Jessie Reyez on the Art of the EP

Jessie Reyez Photo by Philip-Harris
Jessie Reyez Photo by Philip-Harris

Sometimes a medium-length release is just right.


As far as release formats go, ambitious full-length albums and catchy singles often get the most attention. For both artist and audience, the former satisfies an increasingly nostalgic love for a classic art form, and the latter is low-commitment and easy to consume. But the often-overlooked extended play, or EP, falls somewhere right in the middle. The Recording Industry Association of America (RIAA) defines an EP as containing between three and five tracks or running less than 30 minutes; in the age of streaming, that definition can get a little murkier, but generally, an EP is less than a half hour.

For music fans, that may be just perfect—sometimes what the listener wants, especially when they’re exploring new sounds, is just a taste. “It's like if somebody told you that you can have a big steak, or someone's walking around with, like, appetizers, and the appetizers are something like Wagyu beef,” rising R&B/hip-hop star Jessie Reyez says over the phone from a video shoot. “It's like if I said to you, ‘Okay, well there's this really dope steak that was made, but also there's a waiter walking around with Wagyu beef that's really condensed and delicious.’ Both of them are dope. It's just a matter of what the listener wants. So I think both of them are sick, but I don't think that one's better than the other. I think it just matters what you want.”

A worthwhile proving ground

Historically, one of the most common reasons artists have chosen the EP as a release format is so they can put something out between albums that doesn’t cost as much to make as a full-length and can be done relatively quickly. It keeps them in the current music conversation, and gives them something new to sell and to perform live.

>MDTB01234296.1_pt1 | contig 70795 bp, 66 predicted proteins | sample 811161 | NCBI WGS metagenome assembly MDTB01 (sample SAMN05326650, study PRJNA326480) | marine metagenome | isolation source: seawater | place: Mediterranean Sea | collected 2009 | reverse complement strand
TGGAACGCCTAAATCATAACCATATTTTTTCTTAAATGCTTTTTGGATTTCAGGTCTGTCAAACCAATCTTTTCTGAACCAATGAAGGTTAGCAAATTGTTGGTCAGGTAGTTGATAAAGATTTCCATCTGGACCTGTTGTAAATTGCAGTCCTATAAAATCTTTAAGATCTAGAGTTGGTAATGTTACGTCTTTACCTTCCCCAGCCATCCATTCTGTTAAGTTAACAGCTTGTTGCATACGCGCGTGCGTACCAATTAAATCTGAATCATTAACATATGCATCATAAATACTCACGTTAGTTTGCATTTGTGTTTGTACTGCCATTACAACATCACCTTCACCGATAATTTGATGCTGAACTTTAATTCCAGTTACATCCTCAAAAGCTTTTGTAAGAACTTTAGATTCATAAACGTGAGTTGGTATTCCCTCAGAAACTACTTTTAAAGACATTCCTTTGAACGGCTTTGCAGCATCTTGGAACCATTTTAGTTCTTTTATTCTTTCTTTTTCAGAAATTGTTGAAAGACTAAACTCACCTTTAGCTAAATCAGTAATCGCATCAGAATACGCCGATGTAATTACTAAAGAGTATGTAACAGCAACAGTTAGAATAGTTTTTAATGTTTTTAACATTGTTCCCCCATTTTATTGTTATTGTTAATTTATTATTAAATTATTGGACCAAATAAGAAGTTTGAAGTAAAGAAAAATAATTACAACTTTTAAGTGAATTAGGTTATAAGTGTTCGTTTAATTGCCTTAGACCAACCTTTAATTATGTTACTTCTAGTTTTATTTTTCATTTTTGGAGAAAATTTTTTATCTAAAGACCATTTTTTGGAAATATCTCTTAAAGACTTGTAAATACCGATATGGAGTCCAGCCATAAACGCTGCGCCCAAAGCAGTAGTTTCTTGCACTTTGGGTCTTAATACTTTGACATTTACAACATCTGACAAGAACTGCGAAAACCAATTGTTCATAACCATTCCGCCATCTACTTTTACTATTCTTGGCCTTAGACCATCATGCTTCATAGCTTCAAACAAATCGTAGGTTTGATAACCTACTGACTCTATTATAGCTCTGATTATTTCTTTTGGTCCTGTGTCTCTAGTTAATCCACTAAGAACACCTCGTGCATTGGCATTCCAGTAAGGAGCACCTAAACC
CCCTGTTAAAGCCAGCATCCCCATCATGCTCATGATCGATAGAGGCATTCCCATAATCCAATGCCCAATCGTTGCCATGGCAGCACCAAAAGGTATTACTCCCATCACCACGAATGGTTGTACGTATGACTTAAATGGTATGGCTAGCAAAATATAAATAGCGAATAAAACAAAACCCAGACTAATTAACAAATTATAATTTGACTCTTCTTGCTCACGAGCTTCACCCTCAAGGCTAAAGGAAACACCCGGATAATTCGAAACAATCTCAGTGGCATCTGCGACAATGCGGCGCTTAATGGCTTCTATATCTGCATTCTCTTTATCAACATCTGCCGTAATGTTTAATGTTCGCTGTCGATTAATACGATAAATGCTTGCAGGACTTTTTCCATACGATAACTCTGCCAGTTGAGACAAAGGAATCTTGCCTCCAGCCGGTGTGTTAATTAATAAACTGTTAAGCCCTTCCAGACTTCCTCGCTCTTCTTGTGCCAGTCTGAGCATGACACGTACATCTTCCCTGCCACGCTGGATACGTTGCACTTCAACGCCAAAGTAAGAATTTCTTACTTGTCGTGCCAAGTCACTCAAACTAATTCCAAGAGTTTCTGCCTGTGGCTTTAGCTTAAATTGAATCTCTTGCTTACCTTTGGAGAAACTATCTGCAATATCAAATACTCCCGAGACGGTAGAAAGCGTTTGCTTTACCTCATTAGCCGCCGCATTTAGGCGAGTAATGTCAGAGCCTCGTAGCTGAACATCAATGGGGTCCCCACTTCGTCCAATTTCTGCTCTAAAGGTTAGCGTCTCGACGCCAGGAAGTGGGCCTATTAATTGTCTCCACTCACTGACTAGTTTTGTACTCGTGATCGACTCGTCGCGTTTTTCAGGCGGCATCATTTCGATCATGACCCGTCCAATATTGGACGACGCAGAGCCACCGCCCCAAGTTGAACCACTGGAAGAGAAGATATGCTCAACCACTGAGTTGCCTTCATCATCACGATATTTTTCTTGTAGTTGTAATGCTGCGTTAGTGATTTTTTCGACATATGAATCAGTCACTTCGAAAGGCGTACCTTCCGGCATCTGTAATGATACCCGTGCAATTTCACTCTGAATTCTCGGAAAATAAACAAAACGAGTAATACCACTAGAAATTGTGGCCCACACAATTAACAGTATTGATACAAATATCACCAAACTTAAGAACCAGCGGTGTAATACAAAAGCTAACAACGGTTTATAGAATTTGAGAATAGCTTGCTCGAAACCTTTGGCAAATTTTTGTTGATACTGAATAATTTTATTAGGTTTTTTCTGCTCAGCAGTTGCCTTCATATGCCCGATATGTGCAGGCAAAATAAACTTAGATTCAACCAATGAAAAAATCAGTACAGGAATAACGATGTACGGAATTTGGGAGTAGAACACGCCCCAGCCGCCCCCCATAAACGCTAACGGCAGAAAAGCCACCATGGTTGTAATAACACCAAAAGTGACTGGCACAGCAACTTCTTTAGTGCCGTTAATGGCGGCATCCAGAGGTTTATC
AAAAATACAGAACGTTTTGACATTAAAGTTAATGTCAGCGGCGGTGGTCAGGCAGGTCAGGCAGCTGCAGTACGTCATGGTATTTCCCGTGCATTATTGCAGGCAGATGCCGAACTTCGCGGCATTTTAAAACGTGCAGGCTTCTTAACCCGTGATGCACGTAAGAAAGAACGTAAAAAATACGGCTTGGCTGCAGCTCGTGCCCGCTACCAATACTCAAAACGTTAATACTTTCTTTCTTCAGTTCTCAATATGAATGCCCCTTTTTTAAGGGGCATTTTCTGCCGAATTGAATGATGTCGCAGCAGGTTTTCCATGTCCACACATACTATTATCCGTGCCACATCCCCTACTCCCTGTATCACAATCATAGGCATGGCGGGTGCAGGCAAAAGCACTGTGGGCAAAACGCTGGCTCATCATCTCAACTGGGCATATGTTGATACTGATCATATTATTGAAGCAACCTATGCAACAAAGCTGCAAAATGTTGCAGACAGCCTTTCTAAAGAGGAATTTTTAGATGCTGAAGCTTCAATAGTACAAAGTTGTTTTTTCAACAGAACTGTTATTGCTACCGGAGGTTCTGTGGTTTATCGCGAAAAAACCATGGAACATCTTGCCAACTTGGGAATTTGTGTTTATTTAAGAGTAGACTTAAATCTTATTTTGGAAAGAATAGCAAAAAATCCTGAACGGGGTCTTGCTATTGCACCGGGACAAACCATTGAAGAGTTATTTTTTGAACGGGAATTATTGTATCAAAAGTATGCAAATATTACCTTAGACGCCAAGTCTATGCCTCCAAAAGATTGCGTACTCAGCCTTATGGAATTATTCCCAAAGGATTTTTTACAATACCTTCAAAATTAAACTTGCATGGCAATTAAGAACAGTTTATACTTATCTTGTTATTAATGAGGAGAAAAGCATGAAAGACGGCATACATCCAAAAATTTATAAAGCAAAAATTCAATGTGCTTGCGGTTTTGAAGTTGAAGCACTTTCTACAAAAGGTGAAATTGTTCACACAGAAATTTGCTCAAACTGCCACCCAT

While those are still great reasons to put one out, artists have been increasingly embracing the EP as worthy of artistic aspirations that match those of any full-length. If an LP can be compared to a novel, the EP is more of a short story—and any writer worth their salt will tell you it’s harder, and often more impressive, to make a big impact in a compact space. Remember last summer’s onslaught of Kanye’s Wyoming Sessions releases? Every one of them clocked in at under 30 minutes.

Reyez has proven herself a pro at the art of the EP with two outstanding releases in the past couple years: 2017’s Kiddo and 2018’s Being Human In Public. Both are master classes in economy—every tune is compelling, she establishes her voice as an artist, and there’s no lag time.

“I feel like with the time we're living in right now, the idea of long attention spans is something vintage,” Reyez says. “I feel like in order to get someone's full attention for a full album, you almost have to prove yourself first. There are legends that can do that—there are legends that can put out albums and the world stops and people sit down, and I feel like time is the most precious commodity we have… For someone to love you or connect with you enough to sit down for almost an hour of their life and walk through a story with you, I feel like that’s a really trusting moment. And I feel like the first two EPs were me proving I'm capable of delivering that journey.”

The learning curve

Besides serving as a conduit for you to earn your audience’s trust, EPs also offer the chance for you to learn on a smaller scale how to ruthlessly edit your work. And that can pay off dividends when it comes to tackling something more ambitious. As Reyez, who’s currently putting the finishing touches on a full-length, points out, “There's just no room for fat. But the other side is that there's really no room for fat on the album, either, if you're being smart about it.”

Releasing an EP is definitely not the only way to pave the path to an LP, but it’s a way to make sure—with a lot of evidence to back you up—that you’re capable of dropping something more ambitious. “I think the thing that the linear timeline of making the two EPs and then the album has given me is that it's helped me sharpen my pen more,” Reyez says. “It's helped me sharpen my skills.”

More practically, as mentioned above, EPs take less time, money, and resources to complete, which means that you’re able to fast-track your music into more ears at a quicker pace than you might with an album. And once you’ve got a release to promote, that can lead to more shows, sales, and access to grants, which are all things that will help you get what you need—experience, resources, money—to make a full-length. Or hey, you may choose to keep releasing killer EPs throughout your long and illustrious career. As an artist, you can create however you want.

Take it from Jessie Reyez, who sees the choice of formats as one of many ways to exercise her creative freedom. “I'm not really concerned about staying in a box or staying restrained by anybody else's expectations,” she says.

—Matt Williams